The sound of the wind is music to the ears of Hermann Albers. In fact, he only gets uneasy when a silence suggests something is wrong with his farm’s five 140-meter windmills.
Mr. Albers, the president of the German Wind Energy Association, known by its German acronym BWE, lives in Friesland, a region in the far north of Germany with more wind—and more windmills—than any other part of the country. But even there, more and more windmills are being temporarily shut down, even on the breeziest of days.
Mr. Albers has been affected, too. “My own turbines have been hit with output limitations,” he told Handelsblatt.
The shutdown has nothing to do with the wind in itself. The problem lies with Germany’s creaking power network infrastructure: There simply are not enough power lines to carry all the green energy from the windy north to the rest of the country.
The revolution in German electricity production—the shift from fossil fuels and nuclear to renewables, often called the “energy transition”—means that already one-third of the country’s electricity is produced from clean, renewable sources. More than 26,000 turbines generate power from the wind.
But the extraordinary speed of wind power’s expansion has pushed the country’s power grid toward the limits of its capacity. Every day, network authorities step in to protect the fragile system from heavy fluctuations in solar- and wind-based power, struggling to maintain network equilibrium. From their control centers, they turn power plants on and off, and bring wind and solar parks on and off stream. All of which costs money.
“The increased importance of renewable energy could bring on a cost explosion, ultimately paid for by industry.”
In 2015, this constant blackout protection cost €1 billion, around $1.12 billion. Jochen Homann, president of the German Federal Network Agency, fears that price is about to jump sharply. Beginning in 2022, when the last atomic power station will be taken out of action, he warns that grid-protection operations could cost up to €4 billion annually.
Barbara Minderjahn, managing director of the Industrial Energy Association, or VIK, which represents large industrial energy consumers, wonders who is willing to pick up that tab. “The price of industrial electricity is already extremely high in comparison with the rest of the world,” she told Handelsblatt.
Above all, she fears that the increased importance of renewable energy—by 2025 it will make up something like 45 percent of German electricity—could bring on a cost explosion, ultimately paid for by industry. That is something no one wants, according to Ms. Minderjahn. But to avoid that, the energy generation industry has to figure out how to “get stability and flexibility into the network at the same time,” she said.
The energy sector is well aware of the problem. “If we want renewables to remain an important part of the system, we really have to figure this one out,” said Hans-Dieter Kettwig, managing director of Enercon, the largest German wind-power technology company. He has repeatedly demanded that his sector begin to come up with solutions about how to better integrate its clean energy into the broader electricity network.
Mr. Kettwig took over the helm of Enercon in 2012, after the company’s veteran founder Aloys Wobben retired. Enercon is among the world’s largest wind energy companies, employing over 20,000 people worldwide. In 2014, it had revenues in excess of €4.9 billion and profits of €490 billion. As well as his business acumen, Mr. Kettwig is famous for his sharp tongue and outspoken views.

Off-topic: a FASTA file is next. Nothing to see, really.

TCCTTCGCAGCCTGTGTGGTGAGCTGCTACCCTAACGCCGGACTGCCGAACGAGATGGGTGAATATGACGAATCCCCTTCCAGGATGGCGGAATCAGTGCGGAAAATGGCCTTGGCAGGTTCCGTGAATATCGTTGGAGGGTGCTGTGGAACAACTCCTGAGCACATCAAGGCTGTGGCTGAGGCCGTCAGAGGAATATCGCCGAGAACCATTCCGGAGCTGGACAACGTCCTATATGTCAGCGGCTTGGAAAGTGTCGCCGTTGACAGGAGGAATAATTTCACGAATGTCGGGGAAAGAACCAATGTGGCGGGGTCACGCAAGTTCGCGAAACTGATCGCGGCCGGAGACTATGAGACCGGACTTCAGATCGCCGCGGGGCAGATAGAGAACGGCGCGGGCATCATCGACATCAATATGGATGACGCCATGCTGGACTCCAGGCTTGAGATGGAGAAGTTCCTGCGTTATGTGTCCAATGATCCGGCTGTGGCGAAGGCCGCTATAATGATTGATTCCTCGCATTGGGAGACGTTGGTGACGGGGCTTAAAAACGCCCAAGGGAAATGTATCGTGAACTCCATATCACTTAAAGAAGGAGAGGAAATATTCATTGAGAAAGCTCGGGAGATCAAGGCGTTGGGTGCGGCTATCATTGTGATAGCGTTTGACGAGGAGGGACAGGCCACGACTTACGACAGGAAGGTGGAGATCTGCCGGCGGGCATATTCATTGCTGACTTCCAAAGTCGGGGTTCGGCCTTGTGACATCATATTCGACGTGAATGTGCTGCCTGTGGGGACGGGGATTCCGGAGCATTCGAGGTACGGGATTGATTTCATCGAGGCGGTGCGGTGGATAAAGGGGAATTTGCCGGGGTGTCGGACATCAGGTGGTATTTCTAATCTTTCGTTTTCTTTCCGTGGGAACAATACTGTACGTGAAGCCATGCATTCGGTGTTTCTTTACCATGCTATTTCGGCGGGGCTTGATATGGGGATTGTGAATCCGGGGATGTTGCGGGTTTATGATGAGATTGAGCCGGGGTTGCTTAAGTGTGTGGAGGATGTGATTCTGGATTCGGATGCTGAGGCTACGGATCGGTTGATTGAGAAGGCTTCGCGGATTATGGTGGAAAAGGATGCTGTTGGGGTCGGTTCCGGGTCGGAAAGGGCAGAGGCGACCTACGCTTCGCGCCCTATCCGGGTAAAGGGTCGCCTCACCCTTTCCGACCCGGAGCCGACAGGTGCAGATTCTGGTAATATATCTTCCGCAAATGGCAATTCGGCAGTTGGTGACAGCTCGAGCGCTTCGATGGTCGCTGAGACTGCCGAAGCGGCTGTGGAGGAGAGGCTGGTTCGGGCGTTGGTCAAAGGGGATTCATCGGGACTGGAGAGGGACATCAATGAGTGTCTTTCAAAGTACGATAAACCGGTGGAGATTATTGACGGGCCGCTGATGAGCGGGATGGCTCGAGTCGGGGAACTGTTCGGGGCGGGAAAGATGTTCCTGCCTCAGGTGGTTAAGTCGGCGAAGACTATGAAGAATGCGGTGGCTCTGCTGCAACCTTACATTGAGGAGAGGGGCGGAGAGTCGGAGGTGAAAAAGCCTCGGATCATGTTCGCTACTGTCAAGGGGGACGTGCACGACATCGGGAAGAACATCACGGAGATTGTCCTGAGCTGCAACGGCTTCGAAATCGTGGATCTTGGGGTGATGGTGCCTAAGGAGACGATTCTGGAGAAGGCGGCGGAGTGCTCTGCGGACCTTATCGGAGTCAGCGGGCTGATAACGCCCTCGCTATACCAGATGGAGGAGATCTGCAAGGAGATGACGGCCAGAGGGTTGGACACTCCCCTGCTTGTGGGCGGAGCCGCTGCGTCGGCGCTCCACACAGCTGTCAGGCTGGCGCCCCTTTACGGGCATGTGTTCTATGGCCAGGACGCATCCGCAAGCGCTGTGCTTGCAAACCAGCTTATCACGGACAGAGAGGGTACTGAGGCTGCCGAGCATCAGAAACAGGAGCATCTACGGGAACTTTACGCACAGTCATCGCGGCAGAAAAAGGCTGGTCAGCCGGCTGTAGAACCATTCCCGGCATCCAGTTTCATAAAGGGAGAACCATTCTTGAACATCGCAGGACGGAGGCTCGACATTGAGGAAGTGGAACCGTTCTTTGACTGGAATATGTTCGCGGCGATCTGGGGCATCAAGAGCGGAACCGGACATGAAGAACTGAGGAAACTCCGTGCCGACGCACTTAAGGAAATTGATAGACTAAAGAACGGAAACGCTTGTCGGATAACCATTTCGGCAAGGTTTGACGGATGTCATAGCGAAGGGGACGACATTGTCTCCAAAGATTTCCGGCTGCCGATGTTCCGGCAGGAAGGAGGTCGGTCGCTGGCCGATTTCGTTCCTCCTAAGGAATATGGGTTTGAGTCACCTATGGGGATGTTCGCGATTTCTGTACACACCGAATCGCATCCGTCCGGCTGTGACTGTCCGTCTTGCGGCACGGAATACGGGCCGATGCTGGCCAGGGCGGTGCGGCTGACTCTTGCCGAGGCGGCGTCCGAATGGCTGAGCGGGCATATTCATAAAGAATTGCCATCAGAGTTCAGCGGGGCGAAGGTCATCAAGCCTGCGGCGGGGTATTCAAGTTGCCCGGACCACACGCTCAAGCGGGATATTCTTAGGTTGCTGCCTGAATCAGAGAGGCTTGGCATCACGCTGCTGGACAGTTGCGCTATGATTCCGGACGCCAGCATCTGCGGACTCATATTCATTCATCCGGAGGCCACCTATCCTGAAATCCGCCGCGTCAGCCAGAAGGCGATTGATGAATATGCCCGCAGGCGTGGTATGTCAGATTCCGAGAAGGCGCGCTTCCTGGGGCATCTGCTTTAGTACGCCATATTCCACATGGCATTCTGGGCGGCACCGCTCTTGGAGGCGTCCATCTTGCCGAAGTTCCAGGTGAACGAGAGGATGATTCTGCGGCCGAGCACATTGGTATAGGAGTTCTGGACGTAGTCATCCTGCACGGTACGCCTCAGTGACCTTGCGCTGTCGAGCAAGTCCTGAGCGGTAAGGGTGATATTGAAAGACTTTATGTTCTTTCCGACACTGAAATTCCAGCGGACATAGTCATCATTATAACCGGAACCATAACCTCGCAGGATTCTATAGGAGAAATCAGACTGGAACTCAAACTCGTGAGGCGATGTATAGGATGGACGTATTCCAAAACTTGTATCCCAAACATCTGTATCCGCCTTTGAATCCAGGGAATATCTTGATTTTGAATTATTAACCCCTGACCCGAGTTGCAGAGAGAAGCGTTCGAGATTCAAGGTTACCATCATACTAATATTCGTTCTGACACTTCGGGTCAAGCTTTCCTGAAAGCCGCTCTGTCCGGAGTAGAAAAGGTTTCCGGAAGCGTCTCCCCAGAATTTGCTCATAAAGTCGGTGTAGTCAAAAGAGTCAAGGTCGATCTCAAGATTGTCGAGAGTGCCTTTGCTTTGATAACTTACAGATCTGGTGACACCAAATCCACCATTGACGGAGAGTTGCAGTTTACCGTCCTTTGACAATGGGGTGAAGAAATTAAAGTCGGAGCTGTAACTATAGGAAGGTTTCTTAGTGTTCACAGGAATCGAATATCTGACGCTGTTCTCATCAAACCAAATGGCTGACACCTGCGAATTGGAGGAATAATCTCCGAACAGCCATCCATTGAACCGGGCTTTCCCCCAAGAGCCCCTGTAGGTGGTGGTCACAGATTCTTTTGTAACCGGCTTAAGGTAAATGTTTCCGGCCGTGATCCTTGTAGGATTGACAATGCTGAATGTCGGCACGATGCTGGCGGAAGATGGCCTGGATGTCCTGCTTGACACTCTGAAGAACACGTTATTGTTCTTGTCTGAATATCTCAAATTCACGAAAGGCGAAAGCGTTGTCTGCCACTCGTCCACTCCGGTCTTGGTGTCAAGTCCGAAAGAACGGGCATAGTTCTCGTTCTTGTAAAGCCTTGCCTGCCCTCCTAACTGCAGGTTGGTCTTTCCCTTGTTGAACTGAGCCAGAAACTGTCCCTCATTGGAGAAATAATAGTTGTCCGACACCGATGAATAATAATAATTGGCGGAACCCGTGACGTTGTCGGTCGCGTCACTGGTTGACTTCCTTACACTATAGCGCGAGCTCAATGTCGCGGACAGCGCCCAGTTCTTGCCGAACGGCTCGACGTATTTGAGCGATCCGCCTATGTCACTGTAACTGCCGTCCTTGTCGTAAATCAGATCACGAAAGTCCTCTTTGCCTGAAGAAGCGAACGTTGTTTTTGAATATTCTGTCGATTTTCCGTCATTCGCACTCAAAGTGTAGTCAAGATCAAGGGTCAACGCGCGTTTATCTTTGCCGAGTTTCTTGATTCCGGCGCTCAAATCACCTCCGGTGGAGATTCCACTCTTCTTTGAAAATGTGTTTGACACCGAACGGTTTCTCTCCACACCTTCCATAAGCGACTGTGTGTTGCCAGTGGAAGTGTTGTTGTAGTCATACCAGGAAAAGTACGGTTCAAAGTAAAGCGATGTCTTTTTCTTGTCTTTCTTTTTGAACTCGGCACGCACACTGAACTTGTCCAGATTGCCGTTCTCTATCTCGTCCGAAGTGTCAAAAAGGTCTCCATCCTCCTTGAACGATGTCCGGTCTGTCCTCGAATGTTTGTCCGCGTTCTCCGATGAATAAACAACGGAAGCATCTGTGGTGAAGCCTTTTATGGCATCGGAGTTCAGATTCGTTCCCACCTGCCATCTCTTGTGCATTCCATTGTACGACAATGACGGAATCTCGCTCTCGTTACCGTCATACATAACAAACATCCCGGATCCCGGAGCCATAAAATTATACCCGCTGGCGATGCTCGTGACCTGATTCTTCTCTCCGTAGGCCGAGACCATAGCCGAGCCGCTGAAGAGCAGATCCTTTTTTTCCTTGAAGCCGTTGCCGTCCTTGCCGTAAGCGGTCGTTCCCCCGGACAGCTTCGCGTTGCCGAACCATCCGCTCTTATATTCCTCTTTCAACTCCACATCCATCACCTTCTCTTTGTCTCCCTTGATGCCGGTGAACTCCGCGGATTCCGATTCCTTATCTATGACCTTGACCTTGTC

He says he is well aware of the network problem. “It is ecological and economic madness to turn off wind turbines when there is strong wind, or simply to waste the energy,” he said. “But unfortunately, that is what happens, thanks to the lack of power lines or poor use of existing lines.”
Enercon is also working on battery technology, which will allow wind power to be stored and then later released into the network. Mr. Kettwig hopes a pilot project will soon allow the Oldenburg region to become 100 percent green-energy powered.
The crucial step for the renewable sector, he added, must now be to invest in more systemic technology. “Anyone who just concentrates on building cheap wind turbines does not have a sustainable business,” he said. “The whole green energy milieu has to engage with questions of storage, intelligent networks and data flows.”
“Anyone who just concentrates on building cheap wind turbines does not have a sustainable business.”
Mr. Kettwig remains an evangelist for wind power, even with increasing unease in Germany at the large numbers of wind turbines now dotting the landscape. He said wind turbine technology has improved beyond all recognition in the last 10 years. Future improvements in wind-power generation, he added, will not come from building new wind farms, but in replacing existing, outdated turbines.
“If we can replace outdated machines with innovative ones, which can generate more than three times as much power, then we won’t need more turbines,” he said. “We may even need fewer.” He also points out that the new windmills often have slower rotation speeds, unlike the older turbines, whose hectic spinning most bothers many people.
Enercon, Mr. Kettwig noted, will continue to offer full-service wind-energy technology to consumers, which is slightly more expensive, but more efficient. The industry has moved beyond the era, he added, when government subsidies kept it alive. Still, he recently campaigned to maintain a regulation mandating a minimum number of wind turbines built every year. “If that minimum had been removed, it would be a death blow to the industry,” he said.
Franz Hubik covers renewable energy for Handelsblatt in Düsseldorf. To contact the author: firstname.lastname@example.org.